Movement of the pilot's and copilot's pair of wrist controllers (13, 13A) and (13B, 13C) which are mechanically or electro-mechanically ganged, generates signals S13-S13C from the position transducers 14-14C, respectively, which reach the four GCPMs 10-10C via the four redundant data buses 16-16C. Each pair of wrist controllers (13, 13A) and (13B, 13C) feed a dualized command signal (S13-S13A) and (S13B-S13C), respectively, into RACUs 15-15C, which are, in essence, small data computers that house several circuit boards complete with connector and electrical heating/cooling provisions. Each of these RACUs 15-15C is also a preamplifier and pre-processor, containing signal-conditioning and power-conversion means. The RACUs 15-15C may vary in capacity and size in order to accommodate local data handling, computation, control and power amplification requirements.
The airspeed of the airplane is sensed by two pitot tubes 17, 17A having air data transducers 23, 23A, respectively, which are positioned one on each side of the airplane; and these are dedicated to provide dualized air data signals S17, S17A, respectively, which signals are fed into RACUs 15-15C. The air data signals S17, S17A from transducers 23, 23A, respectively, are accommodated by the same RACUs 15-15C as the wrist controller signals S13-S13C, as shown, or they may be accommodated by separate RACUs 24-24C.
The RACUs 15-15C output signals enter T/Rs 19-19C, respectively; and each T/R 19-19C output signal is put onto one of four data buses 16-16C through data bus coupler C1. As previously mentioned, data buses 16-16C are of the current-mode type utilizing induction bus couplers C1-C4 and described in U.S. Pat. No. 4,264,827 issued on Apr. 28, 1981 to H. K. Herzog.
Each of the T/Rs contains electronic firmware which is pre-programmed for each of the data bus couplers and sends out addresses to the local subsystem devices to fetch the data pieces. Also, contained within this electronic firmware is an information circuit which sends out a label to the data bus preceding the data to be transmitted so that, in essence, the data is identified by said label.
The RACUs 15-15C and T/Rs 19-19C output signals put onto data buses 16-16C enter two types of RACUs.
The first type of RACUs 25-25C, coupled with T/Rs 21-21C, respectively, have standard power conversion and data handling provisions and, in addition, contain position control circuits and power drive electronics for PAs 12-12C.
The second type of RACUs 26-26C, coupled with T/Rs 22-22C, respectively, also have standard power conversion and data handling provisions and, essentially, perform functions similar to the first type of RACUs and, in addition, contain position control circuits and power drive electronics for GAAM (Gain Authority Adjust Motors) 27-27C within the GCPMs 10-10C. Also, located within the second type, RACUs 26-26C, is a GCPM control circuitry which will accommodate the signal commands from the wrist controllers 13-13C and the air data signals S17, S17A and, in turn, relay the actual present position of each of the control surface segments 11-11C back to the data buses 16-16C for use by the pilot's and copilot's API 18; i.e., the resulting displacement of each of the control surface segments 11-11C is fed into API 18, which performs many important functions. First, in an integrated manner, it displays to the pilot and copilot the actual present position of each of the PAs 12-12C, together with their respective commanded or scheduled values. Second, a warning means will alert the pilot and copilot to any related discrepancy and also provide a detailed visual indication of the fault situation. Third, by special control means, such as buttons, levers or switches, the pilot and/or the copilot will be able to de-activate individual flight control surface segments 11-11C.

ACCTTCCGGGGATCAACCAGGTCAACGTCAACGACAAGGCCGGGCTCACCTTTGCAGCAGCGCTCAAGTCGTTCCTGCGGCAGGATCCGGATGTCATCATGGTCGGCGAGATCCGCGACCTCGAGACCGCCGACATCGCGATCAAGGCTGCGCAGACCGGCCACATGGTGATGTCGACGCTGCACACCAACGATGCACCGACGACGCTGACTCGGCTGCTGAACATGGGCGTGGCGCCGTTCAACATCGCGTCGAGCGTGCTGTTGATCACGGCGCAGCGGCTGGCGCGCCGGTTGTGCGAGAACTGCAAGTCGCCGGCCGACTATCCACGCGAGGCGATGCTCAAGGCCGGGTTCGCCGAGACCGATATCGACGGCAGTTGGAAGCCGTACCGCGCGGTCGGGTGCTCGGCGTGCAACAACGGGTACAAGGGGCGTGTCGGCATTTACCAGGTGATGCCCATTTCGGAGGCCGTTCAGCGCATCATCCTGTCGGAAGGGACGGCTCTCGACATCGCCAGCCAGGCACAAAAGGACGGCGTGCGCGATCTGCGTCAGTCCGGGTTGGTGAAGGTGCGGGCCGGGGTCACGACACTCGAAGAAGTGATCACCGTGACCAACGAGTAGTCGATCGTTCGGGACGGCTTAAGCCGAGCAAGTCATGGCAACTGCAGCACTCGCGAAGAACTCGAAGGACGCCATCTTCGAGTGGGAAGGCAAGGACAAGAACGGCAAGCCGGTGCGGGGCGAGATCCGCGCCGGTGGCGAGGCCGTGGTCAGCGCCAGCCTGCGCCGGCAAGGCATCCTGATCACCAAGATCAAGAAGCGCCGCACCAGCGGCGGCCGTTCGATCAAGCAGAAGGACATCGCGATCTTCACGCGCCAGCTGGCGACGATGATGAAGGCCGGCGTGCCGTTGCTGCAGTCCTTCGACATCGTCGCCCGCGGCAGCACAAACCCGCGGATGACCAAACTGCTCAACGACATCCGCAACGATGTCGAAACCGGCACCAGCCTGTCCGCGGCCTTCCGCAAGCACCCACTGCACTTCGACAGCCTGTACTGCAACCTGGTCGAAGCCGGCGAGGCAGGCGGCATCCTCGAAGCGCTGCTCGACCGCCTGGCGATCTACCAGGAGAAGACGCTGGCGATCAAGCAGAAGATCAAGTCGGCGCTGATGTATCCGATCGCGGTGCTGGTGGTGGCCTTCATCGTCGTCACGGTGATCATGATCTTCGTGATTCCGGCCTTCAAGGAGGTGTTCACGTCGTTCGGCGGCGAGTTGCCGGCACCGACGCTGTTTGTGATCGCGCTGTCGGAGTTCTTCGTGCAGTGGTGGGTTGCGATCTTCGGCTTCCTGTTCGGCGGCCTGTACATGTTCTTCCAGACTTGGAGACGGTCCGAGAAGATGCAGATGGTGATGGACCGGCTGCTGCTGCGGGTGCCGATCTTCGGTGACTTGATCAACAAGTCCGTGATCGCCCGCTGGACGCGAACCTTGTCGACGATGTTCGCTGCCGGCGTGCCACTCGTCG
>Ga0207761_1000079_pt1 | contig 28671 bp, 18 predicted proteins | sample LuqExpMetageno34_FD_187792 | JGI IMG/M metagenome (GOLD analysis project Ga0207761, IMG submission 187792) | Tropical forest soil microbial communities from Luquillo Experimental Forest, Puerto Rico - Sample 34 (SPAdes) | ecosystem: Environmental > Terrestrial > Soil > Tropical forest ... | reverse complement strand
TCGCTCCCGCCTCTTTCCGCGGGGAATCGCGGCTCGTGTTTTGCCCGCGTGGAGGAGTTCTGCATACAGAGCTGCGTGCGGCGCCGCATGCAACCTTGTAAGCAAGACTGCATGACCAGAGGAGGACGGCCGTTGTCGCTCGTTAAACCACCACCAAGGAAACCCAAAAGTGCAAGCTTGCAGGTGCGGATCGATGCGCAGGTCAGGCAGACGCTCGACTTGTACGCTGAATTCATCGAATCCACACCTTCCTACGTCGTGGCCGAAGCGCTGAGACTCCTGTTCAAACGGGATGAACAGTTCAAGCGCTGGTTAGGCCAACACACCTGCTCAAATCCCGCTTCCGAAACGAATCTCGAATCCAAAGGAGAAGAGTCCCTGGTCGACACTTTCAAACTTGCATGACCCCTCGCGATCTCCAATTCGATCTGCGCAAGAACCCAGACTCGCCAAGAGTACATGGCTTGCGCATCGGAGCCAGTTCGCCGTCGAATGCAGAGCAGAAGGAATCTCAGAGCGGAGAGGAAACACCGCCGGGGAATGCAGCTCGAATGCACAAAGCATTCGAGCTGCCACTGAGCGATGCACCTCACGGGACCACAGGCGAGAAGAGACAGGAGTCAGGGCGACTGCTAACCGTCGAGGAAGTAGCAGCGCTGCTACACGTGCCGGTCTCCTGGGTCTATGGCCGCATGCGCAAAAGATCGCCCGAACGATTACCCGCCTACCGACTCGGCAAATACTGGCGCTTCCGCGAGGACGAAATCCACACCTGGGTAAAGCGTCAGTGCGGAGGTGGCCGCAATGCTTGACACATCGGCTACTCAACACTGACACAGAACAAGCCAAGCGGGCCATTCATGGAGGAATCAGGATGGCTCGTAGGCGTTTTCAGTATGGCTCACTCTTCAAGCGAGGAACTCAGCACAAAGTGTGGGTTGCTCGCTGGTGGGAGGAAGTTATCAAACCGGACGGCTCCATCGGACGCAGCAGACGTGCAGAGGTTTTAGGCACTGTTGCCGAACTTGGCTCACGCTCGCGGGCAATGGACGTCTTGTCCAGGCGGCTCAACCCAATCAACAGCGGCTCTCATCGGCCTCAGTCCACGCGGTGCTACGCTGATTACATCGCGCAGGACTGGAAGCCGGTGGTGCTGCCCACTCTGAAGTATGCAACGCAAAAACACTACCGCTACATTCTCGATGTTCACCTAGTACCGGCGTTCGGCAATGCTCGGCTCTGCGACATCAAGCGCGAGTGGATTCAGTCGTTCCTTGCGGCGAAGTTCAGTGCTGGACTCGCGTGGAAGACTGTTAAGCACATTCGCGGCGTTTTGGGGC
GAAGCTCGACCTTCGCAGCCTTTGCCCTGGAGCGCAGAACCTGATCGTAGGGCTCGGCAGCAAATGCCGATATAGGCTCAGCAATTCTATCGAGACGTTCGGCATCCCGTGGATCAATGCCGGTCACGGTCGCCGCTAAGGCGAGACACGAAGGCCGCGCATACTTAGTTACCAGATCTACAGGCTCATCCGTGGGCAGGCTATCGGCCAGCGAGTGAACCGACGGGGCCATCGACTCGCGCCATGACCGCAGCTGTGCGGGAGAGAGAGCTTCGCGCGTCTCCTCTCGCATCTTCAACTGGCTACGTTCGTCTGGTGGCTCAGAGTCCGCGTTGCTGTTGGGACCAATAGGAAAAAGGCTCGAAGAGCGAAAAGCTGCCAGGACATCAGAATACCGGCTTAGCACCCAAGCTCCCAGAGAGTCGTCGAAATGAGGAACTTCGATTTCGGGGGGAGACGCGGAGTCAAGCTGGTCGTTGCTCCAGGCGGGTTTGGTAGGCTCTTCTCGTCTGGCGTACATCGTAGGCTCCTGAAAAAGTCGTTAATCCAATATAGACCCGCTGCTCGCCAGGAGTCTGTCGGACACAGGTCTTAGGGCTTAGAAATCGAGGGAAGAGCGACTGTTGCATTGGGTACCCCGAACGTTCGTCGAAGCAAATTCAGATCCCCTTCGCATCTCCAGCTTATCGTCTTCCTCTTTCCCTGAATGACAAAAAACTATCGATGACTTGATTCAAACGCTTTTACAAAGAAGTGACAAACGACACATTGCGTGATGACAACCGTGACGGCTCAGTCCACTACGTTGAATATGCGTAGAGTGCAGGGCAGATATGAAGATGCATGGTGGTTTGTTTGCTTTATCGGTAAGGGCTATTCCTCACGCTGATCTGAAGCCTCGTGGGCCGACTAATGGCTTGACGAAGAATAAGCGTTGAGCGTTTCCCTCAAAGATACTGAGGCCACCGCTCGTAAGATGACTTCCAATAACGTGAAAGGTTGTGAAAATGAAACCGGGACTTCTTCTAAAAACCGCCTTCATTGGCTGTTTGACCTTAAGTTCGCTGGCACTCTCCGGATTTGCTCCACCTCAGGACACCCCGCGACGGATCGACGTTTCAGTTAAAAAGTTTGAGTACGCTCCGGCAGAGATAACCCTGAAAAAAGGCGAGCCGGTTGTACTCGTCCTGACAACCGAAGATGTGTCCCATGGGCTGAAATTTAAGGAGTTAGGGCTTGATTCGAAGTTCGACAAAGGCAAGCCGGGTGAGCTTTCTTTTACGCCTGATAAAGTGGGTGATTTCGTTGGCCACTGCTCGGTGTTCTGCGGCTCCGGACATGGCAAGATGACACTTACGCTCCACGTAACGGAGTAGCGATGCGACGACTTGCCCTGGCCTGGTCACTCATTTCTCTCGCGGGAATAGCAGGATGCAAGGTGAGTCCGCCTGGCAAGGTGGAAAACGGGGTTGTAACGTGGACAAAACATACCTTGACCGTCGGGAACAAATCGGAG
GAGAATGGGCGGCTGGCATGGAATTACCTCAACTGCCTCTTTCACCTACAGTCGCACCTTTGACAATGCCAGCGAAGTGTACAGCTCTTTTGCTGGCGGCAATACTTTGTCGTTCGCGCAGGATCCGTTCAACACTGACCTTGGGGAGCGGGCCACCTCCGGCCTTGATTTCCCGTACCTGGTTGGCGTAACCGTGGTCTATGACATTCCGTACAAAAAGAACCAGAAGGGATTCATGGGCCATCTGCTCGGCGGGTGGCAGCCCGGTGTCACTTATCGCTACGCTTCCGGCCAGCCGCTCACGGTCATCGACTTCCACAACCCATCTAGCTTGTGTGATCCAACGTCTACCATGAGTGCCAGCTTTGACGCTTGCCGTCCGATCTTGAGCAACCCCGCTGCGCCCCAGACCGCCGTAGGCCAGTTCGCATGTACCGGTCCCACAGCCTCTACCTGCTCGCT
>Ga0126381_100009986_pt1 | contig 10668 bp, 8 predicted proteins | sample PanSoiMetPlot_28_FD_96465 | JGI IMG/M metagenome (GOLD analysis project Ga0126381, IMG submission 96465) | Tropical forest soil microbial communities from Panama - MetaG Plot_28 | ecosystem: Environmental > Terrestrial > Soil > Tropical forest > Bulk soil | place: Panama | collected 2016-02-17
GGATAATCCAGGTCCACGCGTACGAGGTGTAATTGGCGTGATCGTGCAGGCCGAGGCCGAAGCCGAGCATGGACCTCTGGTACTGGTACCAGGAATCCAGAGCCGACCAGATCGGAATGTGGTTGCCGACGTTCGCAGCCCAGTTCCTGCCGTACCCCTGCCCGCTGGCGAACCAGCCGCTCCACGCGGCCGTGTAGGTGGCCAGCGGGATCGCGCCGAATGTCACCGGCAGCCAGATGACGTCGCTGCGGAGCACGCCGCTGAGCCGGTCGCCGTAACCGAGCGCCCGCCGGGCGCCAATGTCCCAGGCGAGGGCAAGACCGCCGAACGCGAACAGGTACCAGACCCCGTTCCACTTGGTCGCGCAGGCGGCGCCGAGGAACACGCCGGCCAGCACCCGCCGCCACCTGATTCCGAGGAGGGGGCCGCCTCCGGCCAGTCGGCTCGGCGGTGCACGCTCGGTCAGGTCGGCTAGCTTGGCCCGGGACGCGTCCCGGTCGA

FIGS. 2A and 2B, combined, form a detailed block diagram description of a single channel or a single data bus 16 of the multi-data bus elevator control system shown in FIG. 1, and the single data bus 16 services one control surface segment 11 of a multi-segment elevator control surface. It should be understood that this diagram merely depicts the electronic control circuit and does not include the electrical power system.
In summary, the following description, referring to FIG. 1, data bus 16, follows the electronic signal flow from the pilot's control stick or wrist controller 13, through RACU 15, T/R 19, to data bus 16; from data bus 16, through T/R 21 and RACU 25, to PA 12 with GCPM 10 in its output control path; and from GCPM 10, a feedback signal is sent through RACU 26, T/R 22, to data bus 16; and from data bus 16, the feedback signal is sent through T/R 20, RACU 24, to the pilot's and copilot's redundancy management API 18.
Referring to FIGS. 2A and 2B, the pilot's wrist controller 13 contains, amongst other things, a position sensor 14 for the airplane pitch axis; the position sensor 14 sends a signal S13 into a signal conditioning circuit 30 in RACU 15. The signal S13 may be analog to begin with, so the signal conditioning circuit 30 converts the signal S13 to a digital format in order for it to be compatible with T/R 19. As previously stated, the data bus terminal T/R 19 is of the autonomous access type which utilizes DATAC (Digital Autonomous Terminal Access Communication) as described in U.S. Pat. No. 4,199,663 issued Apr. 22, 1980 to H. K. Herzog.
RACU 15 also contains a second signal conditioning circuit 31 which receives an air impact pressure signal S17 from transducer 23 which is connected to pitot static probe 17. The signal S17 may also be analog, so it will have to be converted by the second signal conditioning circuit 31 to a digital format in order for it to be compatible with T/R 19. Both the pilot's input signal S13 and the air impact pressure signal S17 are sent from T/R 21 to RACU 25 which is an electronic control unit for PA 12. RACU 25 depicts a typical electronic control system for an electro-mechanical actuator, wherein the main control signal inputs are: the pilot's control signal S13; the air impact pressure signal S17; the pilot's nulling discrete signal S18; a data bus lost communication signal S21; and a pitch augmentation signal S32 from a pitch augmentation system (not shown).